With World War 2 looming, a prominent family in China must confront the contrasting ideas of traditionalism, communism and Western thinking, while dealing with the most important ideal of all: love and its meaning in society.
Jack is a wanderer whose aimless roaming leads him to a number of interesting locations and into the company of many interesting people, and despite his fascination with bullfighting he ... See full summary »
Fact-based story about a Pasadena cab driver who picks up what he believes is a routine fare, an elderly woman on her way to a funeral. However, the wealthy woman is soon is insisting that ... See full summary »
Polish 12 year-young city Jew Romek gets a crash-course in Catholicsim from his daddy ('stay hanging by your arms till your prayers are perfect') so he can be sent away and escape deportation (Auschwitz?) hiding in the country where the clergy found a host, Gniecio's simple peasant family, posing as their city relative. Gniecio's eldest son Vladek proves rather tyrannical but no brighter then gullible junior Tollo, who takes a role play in catechism class to 'become' a Last Supper character, in his case Jesus, to the extreme, even training for a crucifixion from a tree. Neighbor Batylin and his wife are executed by the Nazis when their illegally kept pig is found. Kluba plays a dirty trick when Gniecio tries to sell his in the city; his son is as problematic for the boys, who meanwhile play involving a single girl-playmate, Maria, who takes Romek in when he's stupidly thrown out by his widowed host by mistake. The horror of war itself suddenly shows its ugly head again, big time and ... Written by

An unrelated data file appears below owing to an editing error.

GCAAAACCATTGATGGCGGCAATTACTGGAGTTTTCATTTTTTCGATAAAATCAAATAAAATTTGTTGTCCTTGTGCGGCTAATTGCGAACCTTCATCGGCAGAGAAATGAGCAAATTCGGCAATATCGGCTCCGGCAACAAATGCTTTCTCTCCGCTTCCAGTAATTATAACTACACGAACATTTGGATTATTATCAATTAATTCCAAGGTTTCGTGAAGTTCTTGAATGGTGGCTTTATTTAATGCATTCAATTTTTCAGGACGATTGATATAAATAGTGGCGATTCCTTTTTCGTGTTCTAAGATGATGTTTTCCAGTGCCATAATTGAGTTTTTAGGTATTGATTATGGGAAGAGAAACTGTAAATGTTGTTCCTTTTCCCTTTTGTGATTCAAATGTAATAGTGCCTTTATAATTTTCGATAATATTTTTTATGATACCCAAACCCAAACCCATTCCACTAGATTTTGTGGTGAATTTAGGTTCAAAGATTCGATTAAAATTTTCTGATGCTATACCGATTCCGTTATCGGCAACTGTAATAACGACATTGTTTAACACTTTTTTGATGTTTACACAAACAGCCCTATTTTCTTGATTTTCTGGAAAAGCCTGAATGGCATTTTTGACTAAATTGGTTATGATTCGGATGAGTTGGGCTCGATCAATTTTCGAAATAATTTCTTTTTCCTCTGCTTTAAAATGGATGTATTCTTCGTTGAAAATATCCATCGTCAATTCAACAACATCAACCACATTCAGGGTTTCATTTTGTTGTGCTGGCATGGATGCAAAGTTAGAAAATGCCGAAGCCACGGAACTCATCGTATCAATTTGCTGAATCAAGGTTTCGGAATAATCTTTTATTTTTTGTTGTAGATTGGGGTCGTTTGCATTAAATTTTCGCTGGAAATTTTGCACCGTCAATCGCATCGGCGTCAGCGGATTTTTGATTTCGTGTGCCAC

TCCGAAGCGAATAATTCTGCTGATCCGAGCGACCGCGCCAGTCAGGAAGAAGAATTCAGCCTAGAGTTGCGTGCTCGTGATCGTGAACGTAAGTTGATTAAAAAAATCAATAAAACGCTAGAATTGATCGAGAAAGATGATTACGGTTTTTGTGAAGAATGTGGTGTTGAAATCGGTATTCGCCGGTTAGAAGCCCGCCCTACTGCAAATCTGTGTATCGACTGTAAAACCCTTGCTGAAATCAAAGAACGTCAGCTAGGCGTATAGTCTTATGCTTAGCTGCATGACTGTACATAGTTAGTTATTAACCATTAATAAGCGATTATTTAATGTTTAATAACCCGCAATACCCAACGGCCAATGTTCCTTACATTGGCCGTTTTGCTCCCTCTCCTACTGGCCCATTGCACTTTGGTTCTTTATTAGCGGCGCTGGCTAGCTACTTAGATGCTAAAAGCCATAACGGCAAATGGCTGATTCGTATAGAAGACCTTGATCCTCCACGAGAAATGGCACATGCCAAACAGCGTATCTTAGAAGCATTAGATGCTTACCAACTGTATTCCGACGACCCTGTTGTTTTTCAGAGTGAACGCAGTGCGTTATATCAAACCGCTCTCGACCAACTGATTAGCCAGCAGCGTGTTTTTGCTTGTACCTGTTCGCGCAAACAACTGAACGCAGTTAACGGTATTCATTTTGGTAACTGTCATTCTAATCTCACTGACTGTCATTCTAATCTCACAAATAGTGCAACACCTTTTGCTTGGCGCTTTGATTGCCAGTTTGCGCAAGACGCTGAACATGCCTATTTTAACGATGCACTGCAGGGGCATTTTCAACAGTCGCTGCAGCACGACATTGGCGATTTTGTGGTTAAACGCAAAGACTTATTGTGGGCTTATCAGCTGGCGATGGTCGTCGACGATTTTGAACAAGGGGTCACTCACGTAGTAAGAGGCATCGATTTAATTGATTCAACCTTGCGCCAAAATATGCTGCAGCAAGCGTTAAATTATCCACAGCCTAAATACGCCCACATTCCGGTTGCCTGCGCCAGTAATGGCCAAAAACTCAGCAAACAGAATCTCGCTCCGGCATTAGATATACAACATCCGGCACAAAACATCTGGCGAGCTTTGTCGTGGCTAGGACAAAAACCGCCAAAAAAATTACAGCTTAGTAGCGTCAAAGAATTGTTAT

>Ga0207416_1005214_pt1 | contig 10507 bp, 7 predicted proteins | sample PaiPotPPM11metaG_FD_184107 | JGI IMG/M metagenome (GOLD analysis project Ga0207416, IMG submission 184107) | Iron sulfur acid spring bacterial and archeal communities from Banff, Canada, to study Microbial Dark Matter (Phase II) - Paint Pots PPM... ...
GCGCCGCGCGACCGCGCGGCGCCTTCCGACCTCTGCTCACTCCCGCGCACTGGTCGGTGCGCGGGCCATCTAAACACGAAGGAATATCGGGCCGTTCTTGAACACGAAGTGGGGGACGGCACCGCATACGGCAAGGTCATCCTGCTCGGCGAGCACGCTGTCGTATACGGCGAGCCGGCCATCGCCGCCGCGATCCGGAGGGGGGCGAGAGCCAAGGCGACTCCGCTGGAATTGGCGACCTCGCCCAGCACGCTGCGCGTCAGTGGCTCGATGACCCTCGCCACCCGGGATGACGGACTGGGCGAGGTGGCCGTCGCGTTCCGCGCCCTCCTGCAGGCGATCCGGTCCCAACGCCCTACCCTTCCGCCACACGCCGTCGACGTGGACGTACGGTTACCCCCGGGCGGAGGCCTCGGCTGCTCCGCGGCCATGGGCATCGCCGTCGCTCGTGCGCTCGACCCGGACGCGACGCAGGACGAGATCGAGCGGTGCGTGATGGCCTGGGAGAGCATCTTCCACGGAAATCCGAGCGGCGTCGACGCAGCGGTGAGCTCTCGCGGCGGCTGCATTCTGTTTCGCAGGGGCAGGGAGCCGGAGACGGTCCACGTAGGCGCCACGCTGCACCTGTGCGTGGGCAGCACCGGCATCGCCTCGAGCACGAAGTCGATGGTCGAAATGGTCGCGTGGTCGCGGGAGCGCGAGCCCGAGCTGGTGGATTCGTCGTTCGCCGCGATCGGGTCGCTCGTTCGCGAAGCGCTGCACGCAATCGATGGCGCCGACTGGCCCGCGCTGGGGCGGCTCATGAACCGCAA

This is a must of Haley Joel Osment fans, of course, though some might be disappointed in the Polish accent that the film requires from HJO. He is the star of the film, no doubt, but the other kids (both boys and girls) are just as much a part of the story, and are wonderful young actors. Willem Defoe as the priest is fine, though he's not a very good pig-chaser (okay, that's an inside joke, for those who've seen the film). Liam Hess, who plays the younger brother in the family that the Haley character is living with to avoid being rounded up by the Nazis, is the best of the group, and the most sympathetic of the characters. Some of the plot situations he goes through seem a bit far-fetched, but the underlying allegory that his character embodies is mostly effectively drawn, and comes to an emotional conclusion. All of the Nazis portrayed in this movie are monsters as human beings, with no attempt made to find even one sympathetic German character in the group. There is some balance in the Polish characterizations, though, as some are good people, and some are bad.
As for the reason this hasn't been released in the U.S. yet, I found nothing that should keep it out of the theaters. The one nude scene with young Liam Hess is certainly innocent enough, and the rape scene involving a couple of the other young actors/actresses was emotionally moving, without being too graphic for anyone who's not running for office somewhere and trying to make a name for themself. The dvd is a first rate product.
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